(Hemingway et al., 1972).

         When injected s.c., paraquat was also excreted rapidly in the
    urine (over 80% of the dose), 69% within the first day after
    treatment. Unchanged paraquat accounted for most (90%) of the
    radioactivity; the monopyridone derivative was present as 2 - 3% of
    the dose and monoquat was a trace metabolite. This pattern of
    metabolism was virtually identical to that seen in the urine following
    dosing via the rumen (Hemingway et al., 1972).


         When cows were given single oral doses of 14C-methyl paraquat
    at 8 mg/kg, 96% of the radioactivity was recovered in the faeces
    during the following 9 days; 0.7% was recovered in the urine.
    Unchanged paraquat accounted for most of the radioactivity in the
    faeces (96%) and urine (62 - 90%), but traces of the monoquat ion and
    monopyridone ion were also detected in the urine. Only 0.003 - 0.004%
    of the radioactivity was recovered in milk; the maximum radioactive
    residue (0.005 mg/kg, paraquat ion equivalent) was observed on the day
    after dosing. About 15% of this radioactivity was present as unchanged
    paraquat. Monoquat ion and monopyridone ion (3 - 25%) were also found
    in the milk. The radioactivity not identified as paraquat, monoquat,
    or monopyridone was incorporated into natural constituents of milk
    resulting from the anabolism of the radioactive methyl group cleaved
    from paraquat (Hemingway et al., 1974).

         Cows were fed for 3 months diets containing 24, 80, or 170 ppm
    paraquat ion (equivalent to 0.8, 2.5, or 5.5 mg/kg b.w./day). The
    paraquat was present as a residue in dried grass obtained from a
    pasture that had been sprayed with Gramoxone and subsequently
    weathered. The diet was accepted satisfactorily and no toxicological
    effects were observed during the trial. Pathological examination of
    tissues from animals slaughtered within 24 hours of the end of the
    feeding trial showed no toxic effects attributable to paraquat. The
    tissue residues, including muscle and liver, determined in cows at the
    2 higher dose rates, varied between 0.01 and 0.09 mg/kg except in the

    kidney, where 0.21 - 0.31 mg/kg was found. These fell to low
    (0.04 mg/kg in the kidney) or non-detectable levels in an animal fed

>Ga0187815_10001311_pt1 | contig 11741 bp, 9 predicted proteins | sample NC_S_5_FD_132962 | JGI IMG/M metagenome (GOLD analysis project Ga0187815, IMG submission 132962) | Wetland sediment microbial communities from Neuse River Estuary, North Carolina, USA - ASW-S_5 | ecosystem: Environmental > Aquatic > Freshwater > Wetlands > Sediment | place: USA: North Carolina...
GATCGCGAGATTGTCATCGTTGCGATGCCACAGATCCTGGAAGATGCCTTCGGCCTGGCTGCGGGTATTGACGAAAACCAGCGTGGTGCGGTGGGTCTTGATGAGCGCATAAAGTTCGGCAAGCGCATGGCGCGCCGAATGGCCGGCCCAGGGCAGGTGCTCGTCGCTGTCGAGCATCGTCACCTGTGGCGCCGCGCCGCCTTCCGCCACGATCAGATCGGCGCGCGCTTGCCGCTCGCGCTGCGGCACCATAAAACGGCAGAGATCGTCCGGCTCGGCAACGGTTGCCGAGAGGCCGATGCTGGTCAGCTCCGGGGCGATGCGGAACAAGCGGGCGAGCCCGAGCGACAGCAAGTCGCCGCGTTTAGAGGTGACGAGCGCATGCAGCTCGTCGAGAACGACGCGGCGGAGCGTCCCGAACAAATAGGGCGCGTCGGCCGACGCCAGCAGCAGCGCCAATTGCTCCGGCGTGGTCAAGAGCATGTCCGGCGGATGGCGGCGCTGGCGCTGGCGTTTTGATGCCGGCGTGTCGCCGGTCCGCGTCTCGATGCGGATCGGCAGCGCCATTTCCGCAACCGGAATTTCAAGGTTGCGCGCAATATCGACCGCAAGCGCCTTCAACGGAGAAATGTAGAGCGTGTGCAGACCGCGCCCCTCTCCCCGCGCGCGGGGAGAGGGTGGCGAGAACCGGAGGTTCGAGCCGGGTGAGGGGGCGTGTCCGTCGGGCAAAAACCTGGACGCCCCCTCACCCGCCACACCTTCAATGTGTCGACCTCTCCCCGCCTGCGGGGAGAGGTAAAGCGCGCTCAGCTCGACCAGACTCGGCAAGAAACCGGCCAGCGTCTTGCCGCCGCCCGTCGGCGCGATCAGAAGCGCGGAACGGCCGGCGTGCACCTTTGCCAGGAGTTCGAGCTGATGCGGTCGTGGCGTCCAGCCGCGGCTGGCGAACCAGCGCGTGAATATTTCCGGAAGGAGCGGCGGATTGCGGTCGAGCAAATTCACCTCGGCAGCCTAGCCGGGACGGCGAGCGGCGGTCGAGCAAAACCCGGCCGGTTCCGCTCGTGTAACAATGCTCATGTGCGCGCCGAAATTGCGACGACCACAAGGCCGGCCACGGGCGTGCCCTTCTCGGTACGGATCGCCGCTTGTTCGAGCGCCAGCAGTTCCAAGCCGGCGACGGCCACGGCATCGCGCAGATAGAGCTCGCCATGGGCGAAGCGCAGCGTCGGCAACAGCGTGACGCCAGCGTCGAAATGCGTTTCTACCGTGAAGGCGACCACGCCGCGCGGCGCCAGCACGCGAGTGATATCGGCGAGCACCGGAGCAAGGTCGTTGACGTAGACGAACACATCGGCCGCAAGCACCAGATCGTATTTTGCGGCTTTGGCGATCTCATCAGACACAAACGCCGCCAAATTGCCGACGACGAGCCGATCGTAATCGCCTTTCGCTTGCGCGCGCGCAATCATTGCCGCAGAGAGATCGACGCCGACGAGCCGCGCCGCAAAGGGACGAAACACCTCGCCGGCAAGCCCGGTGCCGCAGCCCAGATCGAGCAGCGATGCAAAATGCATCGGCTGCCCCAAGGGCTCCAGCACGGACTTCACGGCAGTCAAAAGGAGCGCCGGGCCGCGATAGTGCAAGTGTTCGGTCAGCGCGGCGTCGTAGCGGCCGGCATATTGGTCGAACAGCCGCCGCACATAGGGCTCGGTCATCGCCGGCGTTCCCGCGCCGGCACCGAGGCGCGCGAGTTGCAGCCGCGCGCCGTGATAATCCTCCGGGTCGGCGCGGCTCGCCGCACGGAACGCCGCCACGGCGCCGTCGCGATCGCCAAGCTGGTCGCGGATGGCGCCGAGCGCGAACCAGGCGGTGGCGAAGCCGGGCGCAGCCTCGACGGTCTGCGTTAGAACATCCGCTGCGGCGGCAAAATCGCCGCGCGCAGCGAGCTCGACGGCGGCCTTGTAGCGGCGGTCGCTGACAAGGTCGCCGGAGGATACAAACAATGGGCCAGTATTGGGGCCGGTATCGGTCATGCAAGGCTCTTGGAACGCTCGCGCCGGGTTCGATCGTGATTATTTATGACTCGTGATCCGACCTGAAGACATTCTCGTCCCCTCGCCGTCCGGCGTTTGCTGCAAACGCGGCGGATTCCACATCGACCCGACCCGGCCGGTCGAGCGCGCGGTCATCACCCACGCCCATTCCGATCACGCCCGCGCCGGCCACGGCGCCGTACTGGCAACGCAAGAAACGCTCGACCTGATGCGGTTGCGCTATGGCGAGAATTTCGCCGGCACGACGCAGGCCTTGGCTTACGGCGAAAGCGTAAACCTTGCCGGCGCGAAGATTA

the high-paraquat diet for 30 days and then maintained on an untreated
    diet for 12 days before slaughter. Very low residues of paraquat were
    present in milk samples taken weekly during the trial (121 samples
    ranging from 0.0001 - 0.0006 mg/kg; 1 sample = 0.001 mg/kg)
    (Edwards et al., 1974).

    Effects on enzymes and other biochemical parameters

         Several reviews or monographs have summarised the biochemical
    mechanism of paraquat toxicity in plants (Calderbank, 1968), bacteria
    (Fridovich & Hassan, 1979), and animals (Bus et al., 1976; Autor,
    1977; Smith et al., 1979; Smith, 1985). The mechanism of the toxic
    action of paraquat has also been extensively reviewed by WHO (1984).

         Paraquat has long been known to participate in cyclic
    reduction-oxidation reactions in biological systems. The compound
    readily undergoes a single electron reduction in tissues, forming a
    free radical. In an aerobic environment, the free radical is
    immediately oxidised by molecular oxygen, generating the superoxide
    anion radical. The reoxidized paraquat is capable of accepting another
    electron and continuing the electron transfer reactions in a catalytic
    manner (Figure 1).


         Research into the mechanism of paraquat toxicity has identified
    at least 2 partially toxic consequences of the redox cycling reaction:
    a) generation of the superoxide anion radical, and b) oxidation of
    cellular NADPH, which is the major source of reducing equivalents for
    the intracellular reduction of paraquat. Generation of the superoxide